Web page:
New research suggests that nurture may be more important than nature when it comes to how CEOs manage businesses. According to a working paper by Massachusetts Institute of Technology professors Antoinette Schoar and Luo Zuo, published by the National Bureau of Economic Research, economic conditions at the time a CEO enters the labor force make a strong and lasting impression on their managerial styles.
The authors collected information on the career paths of business leaders from 1,500 large publicly traded U.S. companies over an 18-year span through 2007. They found that CEOs who started during recessions were more cautious than those who took over during expansions. Specifically, Schoar and Luo determined that chief executive officers whose careers began during recessions spent less on research and development, took on less debt, diversified more broadly and slashed costs more aggressively than those who started during economic booms. They also moved up within the company faster, stayed at the same business or within the same industry longer and adhered to a fixed managerial style even as economic conditions shifted. Overall, “recession CEOs” tended to generate higher returns on assets.
The paper may be downloaded for $5 but is free to Bureau of Economic Research subscribers, employees of the federal government and journalists. Begin by viewing the video presentation given by Schoar at a reunion of MIT graduates. The lecture runs for nearly an hour, but you can skip ahead to the 10-minute mark without missing much.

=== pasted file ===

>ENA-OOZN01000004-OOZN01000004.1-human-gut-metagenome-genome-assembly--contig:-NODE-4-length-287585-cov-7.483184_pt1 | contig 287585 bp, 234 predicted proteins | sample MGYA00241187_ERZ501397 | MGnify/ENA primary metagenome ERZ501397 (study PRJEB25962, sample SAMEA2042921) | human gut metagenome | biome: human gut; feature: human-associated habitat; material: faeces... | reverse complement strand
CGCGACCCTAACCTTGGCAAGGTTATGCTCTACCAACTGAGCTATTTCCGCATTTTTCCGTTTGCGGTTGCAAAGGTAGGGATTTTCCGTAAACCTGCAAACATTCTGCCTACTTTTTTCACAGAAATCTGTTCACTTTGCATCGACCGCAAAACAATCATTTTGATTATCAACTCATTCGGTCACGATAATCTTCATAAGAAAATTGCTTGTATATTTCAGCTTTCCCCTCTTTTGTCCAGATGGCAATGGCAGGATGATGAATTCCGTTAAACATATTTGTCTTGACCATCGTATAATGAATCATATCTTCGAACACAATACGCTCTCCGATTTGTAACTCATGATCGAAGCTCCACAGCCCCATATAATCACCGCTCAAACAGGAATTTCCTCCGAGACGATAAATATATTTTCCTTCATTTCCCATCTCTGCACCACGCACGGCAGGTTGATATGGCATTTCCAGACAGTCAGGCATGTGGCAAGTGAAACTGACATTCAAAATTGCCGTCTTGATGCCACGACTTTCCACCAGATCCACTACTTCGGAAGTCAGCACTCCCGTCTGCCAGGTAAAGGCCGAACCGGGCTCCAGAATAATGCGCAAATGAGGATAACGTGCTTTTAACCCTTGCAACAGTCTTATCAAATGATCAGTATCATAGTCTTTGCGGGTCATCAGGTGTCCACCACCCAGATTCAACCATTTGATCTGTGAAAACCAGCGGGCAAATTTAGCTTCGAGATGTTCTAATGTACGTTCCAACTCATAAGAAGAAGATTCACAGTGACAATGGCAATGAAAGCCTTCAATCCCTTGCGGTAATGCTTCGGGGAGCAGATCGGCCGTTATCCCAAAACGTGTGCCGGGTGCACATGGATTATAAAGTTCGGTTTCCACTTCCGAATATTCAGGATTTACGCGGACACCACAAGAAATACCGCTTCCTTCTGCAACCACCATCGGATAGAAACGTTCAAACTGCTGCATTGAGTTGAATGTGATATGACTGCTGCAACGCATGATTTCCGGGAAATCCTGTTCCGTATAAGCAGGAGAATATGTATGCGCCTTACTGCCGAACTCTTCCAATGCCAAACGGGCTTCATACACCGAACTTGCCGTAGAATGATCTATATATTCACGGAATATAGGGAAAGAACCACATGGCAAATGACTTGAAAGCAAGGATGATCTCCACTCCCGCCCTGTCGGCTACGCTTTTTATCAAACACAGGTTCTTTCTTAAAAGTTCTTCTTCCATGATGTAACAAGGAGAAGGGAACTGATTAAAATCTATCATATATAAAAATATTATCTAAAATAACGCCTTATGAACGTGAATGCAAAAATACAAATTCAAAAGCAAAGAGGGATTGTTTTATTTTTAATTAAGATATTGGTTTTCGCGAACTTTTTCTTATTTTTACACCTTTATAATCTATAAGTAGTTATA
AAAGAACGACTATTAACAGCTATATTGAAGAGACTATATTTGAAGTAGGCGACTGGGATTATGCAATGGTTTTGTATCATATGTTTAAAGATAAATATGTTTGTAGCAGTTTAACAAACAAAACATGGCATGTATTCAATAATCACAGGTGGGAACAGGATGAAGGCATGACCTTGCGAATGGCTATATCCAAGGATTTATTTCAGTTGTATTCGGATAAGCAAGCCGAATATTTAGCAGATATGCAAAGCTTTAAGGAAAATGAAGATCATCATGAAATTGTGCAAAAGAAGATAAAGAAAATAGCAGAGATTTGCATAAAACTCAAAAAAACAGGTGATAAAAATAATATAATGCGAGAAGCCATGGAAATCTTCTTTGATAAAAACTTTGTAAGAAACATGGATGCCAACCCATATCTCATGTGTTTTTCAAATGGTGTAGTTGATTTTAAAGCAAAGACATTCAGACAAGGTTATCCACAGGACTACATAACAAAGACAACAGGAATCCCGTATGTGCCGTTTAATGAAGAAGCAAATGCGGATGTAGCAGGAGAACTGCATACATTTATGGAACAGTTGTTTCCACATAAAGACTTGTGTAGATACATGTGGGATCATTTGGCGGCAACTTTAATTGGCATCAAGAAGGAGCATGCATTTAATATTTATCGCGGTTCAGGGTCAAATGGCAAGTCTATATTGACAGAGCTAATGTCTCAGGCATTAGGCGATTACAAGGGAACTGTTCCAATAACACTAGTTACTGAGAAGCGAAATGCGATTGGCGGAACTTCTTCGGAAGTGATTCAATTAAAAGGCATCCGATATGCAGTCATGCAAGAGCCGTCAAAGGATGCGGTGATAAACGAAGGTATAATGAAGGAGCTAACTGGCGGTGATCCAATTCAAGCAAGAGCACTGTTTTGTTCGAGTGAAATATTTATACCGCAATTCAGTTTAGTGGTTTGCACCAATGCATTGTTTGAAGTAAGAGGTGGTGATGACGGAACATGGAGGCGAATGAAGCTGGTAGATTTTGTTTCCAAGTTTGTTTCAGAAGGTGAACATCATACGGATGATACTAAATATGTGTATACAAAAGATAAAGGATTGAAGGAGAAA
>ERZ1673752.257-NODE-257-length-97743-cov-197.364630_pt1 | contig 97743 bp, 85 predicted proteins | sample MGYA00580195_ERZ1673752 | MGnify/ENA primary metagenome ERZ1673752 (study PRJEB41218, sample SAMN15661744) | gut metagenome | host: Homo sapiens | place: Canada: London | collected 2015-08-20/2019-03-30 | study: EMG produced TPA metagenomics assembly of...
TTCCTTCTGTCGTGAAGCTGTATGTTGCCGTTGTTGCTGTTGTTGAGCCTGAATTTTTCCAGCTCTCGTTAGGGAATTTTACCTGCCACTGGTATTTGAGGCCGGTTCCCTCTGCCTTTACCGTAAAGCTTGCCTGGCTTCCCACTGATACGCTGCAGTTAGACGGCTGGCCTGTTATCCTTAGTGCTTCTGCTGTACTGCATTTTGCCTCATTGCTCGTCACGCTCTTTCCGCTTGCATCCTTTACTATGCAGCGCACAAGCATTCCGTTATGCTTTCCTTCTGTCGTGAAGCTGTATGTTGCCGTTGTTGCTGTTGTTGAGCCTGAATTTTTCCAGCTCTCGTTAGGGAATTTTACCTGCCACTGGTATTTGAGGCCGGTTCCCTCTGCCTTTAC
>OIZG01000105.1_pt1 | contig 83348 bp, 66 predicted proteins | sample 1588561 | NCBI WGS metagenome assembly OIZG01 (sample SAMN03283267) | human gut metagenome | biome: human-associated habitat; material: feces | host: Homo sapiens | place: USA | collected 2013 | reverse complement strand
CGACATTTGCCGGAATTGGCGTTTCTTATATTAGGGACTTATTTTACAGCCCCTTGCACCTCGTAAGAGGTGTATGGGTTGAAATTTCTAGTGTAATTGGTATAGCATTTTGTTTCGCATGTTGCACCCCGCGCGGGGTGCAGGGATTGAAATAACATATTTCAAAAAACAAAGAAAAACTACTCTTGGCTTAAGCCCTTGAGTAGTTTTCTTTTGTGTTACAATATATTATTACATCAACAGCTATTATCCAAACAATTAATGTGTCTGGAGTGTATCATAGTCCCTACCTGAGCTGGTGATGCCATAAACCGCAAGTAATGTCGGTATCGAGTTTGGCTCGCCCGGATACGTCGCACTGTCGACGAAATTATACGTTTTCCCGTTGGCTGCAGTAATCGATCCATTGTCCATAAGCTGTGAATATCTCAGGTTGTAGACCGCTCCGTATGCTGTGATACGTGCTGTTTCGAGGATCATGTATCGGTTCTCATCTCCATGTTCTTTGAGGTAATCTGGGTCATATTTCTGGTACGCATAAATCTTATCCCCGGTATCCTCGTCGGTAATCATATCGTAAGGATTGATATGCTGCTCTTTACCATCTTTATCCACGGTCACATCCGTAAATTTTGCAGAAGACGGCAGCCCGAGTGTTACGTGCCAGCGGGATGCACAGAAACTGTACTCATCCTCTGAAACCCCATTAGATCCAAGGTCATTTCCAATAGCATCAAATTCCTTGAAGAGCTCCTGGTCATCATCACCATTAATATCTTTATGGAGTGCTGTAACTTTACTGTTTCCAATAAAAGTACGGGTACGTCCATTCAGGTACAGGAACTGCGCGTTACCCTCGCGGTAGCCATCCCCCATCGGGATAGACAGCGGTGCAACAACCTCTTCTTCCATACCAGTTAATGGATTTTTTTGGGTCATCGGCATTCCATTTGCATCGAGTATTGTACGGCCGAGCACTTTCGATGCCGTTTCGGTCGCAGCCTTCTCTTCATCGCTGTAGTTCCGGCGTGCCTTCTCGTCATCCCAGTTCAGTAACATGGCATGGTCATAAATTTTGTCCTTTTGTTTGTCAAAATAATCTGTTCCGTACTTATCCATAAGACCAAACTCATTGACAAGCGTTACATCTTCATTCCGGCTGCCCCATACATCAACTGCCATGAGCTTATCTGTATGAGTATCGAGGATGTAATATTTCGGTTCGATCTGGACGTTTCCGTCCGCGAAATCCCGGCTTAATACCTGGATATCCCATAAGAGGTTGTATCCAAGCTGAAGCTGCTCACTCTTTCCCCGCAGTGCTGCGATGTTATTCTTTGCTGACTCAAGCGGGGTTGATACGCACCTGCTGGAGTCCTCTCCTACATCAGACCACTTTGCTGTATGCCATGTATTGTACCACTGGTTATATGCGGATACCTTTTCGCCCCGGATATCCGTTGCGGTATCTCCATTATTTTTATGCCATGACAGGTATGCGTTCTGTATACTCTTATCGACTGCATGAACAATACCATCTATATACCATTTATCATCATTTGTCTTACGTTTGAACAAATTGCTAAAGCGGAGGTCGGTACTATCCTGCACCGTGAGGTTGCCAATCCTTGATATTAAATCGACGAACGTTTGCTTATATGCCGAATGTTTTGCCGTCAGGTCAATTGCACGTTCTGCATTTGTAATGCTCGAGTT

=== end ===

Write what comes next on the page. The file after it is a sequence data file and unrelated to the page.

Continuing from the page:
At the 14-minute mark, the presentation includes interesting statistics about how to and how long it takes to climb the corporate ladder. About 10 minutes later, Schoar describes how former military officers who become CEOs are less likely to get their firms into legal trouble. Since economic conditions influence how CEOs structure their company’s balance sheet, a paucity of managerial styles within the broader economy could emerge at certain times.
The study speculates that “If the majority of existing managers are brought up in a boom time there might be a net shortage of managers who know how to manage in a recession once the economic outlook changes.”
Since the irrational exuberance of the late 1990s was nearly 20 years into a period when little went wrong, that might explain why so many businesses were overleveraged when the dot-com bust struck. Alternatively, many current CEOs assumed their positions during the economic trials of the early 2000s, which could explicate why companies are sitting on piles of cash earning zilch.
So what’s the takeaway for investors from this intriguing research? Certainly, it’s not always possible to separate cause from effect. Yet the findings suggest that it can be helpful to study CEO backgrounds for clues about how they will manage a company. By itself, that information is insufficient to justify buying or selling a stock, but it does add an important piece of the puzzle in determining the investment worthiness of a business.
In her PowerPoint presentation, Schoar shows a New Yorker cartoon in which a therapist asks a patient, “Is there a history of recession in your family?” It’s a question investors might endeavor to find out about CEOs as well.
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